Spatial Pattern in Beta Diversity of Echinoidea and Asteroidea Communities from the Coastal Area of Tomia Island, Wakatobi Marine National Park, Southeast Sulawesi, Indonesia
AbstractThe present study was aimed to elucidate the spatial pattern in the beta diversity of marine bentic for Echinoidea and Asteroidea that assemblages the coastal area of Tomia Island, Wakatobi Marine National Park, Indonesia. The two transect lines of 460 and 260 m in length with small quadrats of 1m2 wide were placed at the open and unopen beaches perpendicularly to the coastlines. The important value index and similarity index SI of organisms on these taxa were estimated in each the transect. Echinometra mathaei was the most dominant Echinoidea at open and unpen beaches, while Protoreaster nodusus was the most dominant Asteroidea at both areas. Most of SI values of Echinoidea at open beach were estimated less than 50%, which was lower than SI values that of organisms at unopen beach. On the other hand, most of SI values of Asteroidea at both areas were estimated more than 70% representing high similarity degree of its species composition among sites. The disimilarity index of organisms in the taxa of Echinoidea and Asteroidae was increased significantly as increasing the distance of among stands, which suggested that pettern in beta diversity of these taxa was associated with the spatial heterogenity.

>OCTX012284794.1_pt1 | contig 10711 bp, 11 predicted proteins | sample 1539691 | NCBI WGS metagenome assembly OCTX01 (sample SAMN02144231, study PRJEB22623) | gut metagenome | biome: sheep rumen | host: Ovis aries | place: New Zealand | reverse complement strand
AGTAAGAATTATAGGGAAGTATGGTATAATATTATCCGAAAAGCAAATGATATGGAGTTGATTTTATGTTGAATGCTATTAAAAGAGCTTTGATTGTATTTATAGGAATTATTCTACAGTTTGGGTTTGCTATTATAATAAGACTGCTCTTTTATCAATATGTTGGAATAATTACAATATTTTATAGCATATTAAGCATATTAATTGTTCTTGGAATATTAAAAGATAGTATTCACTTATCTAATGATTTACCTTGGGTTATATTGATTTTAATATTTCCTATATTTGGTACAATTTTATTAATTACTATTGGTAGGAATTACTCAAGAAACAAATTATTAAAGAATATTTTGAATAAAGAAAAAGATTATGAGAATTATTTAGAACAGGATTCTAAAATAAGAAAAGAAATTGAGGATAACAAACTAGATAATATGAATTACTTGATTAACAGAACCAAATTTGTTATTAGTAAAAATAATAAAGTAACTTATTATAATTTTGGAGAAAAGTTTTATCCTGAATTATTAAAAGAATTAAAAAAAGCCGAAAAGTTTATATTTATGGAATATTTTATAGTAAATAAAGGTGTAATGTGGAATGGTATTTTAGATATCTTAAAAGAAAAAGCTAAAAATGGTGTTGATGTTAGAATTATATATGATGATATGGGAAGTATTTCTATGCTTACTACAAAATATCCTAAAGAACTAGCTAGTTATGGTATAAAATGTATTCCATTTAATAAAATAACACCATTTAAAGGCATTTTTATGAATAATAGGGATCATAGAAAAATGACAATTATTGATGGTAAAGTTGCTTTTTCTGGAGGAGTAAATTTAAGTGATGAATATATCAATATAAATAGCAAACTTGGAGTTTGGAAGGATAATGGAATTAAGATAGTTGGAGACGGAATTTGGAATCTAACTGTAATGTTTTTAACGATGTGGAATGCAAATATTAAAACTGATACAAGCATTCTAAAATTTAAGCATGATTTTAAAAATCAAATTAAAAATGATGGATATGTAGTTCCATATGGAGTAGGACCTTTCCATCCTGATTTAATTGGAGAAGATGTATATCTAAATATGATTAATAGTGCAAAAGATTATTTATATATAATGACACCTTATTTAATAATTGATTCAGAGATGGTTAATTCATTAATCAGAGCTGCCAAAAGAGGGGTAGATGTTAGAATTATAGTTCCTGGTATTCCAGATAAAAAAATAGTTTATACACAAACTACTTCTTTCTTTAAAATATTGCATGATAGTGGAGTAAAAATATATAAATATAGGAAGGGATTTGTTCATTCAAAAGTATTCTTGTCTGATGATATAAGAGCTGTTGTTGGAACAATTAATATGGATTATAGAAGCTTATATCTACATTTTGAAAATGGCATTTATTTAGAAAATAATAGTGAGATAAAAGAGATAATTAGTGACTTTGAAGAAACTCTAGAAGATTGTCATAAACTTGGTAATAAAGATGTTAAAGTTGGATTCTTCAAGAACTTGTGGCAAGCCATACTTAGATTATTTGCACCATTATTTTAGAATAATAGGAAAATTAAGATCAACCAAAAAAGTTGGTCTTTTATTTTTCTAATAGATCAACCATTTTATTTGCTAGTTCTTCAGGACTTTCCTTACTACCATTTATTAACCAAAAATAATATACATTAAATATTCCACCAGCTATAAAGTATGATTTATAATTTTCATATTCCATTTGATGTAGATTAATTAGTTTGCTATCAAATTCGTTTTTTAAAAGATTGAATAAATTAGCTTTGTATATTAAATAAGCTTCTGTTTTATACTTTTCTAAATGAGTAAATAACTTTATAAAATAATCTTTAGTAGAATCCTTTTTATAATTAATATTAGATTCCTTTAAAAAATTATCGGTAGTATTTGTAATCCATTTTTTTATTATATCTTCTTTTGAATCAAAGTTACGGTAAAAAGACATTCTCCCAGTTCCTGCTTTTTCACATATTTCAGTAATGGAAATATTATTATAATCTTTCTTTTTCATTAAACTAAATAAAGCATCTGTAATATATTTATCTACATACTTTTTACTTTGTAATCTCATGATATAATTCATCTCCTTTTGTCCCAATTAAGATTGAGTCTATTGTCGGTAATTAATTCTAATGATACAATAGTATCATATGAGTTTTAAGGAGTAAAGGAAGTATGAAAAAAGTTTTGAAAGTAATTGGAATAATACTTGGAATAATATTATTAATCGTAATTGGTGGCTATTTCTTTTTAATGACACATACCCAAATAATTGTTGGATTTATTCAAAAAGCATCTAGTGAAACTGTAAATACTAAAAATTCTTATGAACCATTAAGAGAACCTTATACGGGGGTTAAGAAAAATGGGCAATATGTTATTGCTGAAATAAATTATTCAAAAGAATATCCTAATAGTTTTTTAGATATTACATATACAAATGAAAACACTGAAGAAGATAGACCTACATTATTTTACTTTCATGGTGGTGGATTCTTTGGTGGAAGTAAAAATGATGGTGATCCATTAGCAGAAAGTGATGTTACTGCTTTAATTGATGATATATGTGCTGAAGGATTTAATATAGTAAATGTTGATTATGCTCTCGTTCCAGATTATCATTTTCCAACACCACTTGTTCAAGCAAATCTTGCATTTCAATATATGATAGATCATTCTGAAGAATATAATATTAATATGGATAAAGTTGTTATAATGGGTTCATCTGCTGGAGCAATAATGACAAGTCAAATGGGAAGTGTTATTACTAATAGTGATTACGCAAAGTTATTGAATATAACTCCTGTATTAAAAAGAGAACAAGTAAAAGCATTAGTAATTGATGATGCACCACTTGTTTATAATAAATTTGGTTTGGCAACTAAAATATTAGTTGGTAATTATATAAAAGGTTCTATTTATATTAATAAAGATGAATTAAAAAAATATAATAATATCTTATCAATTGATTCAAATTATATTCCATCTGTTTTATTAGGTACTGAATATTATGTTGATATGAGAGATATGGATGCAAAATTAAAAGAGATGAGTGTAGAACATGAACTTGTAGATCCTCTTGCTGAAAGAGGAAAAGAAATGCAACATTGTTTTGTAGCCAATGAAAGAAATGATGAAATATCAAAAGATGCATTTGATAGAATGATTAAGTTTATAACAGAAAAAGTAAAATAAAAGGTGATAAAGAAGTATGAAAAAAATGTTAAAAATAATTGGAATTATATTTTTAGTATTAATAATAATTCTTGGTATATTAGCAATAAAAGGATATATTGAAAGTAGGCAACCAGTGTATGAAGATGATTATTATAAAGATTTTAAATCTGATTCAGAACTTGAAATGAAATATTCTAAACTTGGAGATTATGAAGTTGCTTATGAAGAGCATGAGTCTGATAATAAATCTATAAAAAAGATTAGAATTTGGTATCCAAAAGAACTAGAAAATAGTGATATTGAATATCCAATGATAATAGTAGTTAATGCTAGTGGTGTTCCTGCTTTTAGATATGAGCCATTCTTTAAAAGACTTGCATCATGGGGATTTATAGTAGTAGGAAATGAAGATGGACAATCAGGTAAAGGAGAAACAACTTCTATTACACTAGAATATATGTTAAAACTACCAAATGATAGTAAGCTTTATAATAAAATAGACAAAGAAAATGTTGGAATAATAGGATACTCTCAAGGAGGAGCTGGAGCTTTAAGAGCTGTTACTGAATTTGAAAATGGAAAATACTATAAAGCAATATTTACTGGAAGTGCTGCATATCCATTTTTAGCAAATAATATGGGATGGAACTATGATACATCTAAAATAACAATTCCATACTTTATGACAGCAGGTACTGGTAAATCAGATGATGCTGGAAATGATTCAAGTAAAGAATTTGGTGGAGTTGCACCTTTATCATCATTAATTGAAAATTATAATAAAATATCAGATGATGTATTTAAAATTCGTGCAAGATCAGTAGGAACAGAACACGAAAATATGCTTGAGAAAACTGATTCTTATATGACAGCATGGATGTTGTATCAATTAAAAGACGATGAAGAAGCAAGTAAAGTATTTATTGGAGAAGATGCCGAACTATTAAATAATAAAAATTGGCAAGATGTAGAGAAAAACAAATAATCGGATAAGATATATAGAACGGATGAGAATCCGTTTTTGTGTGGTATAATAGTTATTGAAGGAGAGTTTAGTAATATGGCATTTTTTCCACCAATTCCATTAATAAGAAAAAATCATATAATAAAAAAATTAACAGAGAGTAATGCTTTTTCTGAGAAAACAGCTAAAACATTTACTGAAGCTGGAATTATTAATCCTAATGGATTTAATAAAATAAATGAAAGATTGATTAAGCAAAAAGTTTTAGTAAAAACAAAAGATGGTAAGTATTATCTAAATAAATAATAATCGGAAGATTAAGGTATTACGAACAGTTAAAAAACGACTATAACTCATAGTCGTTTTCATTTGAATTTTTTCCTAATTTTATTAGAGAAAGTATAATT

LicenseAuthors who publish with this journal agree with the following terms:
- Authors retain copyright and grant the journal right of first publication, with the work 1 year after publication simultaneously licensed under a Creative Commons attribution-noncommerical-noderivatesÂ 4.0 InternationalÂ License that allows others to share, copy and redistribute the work in any medium or format,Â but only where the use is for non-commercial purposesÂ and an acknowledgement of the work's authorship and initial publication in this journal is mentioned.
- Authors are able to enter into separate, additional contractual arrangements for the non-exclusive distribution of the journal's published version of the work (e.g., post it to an institutional repository or publish it in a book), with an acknowledgement of its initial publication in this journal.
- Authors are permitted and encouraged to post their work online (e.g., in institutional repositories or on their website) prior to and during the submission process, as it can lead to productive exchanges, as well as earlier and greater citation of published work (See The Effect of Open Access).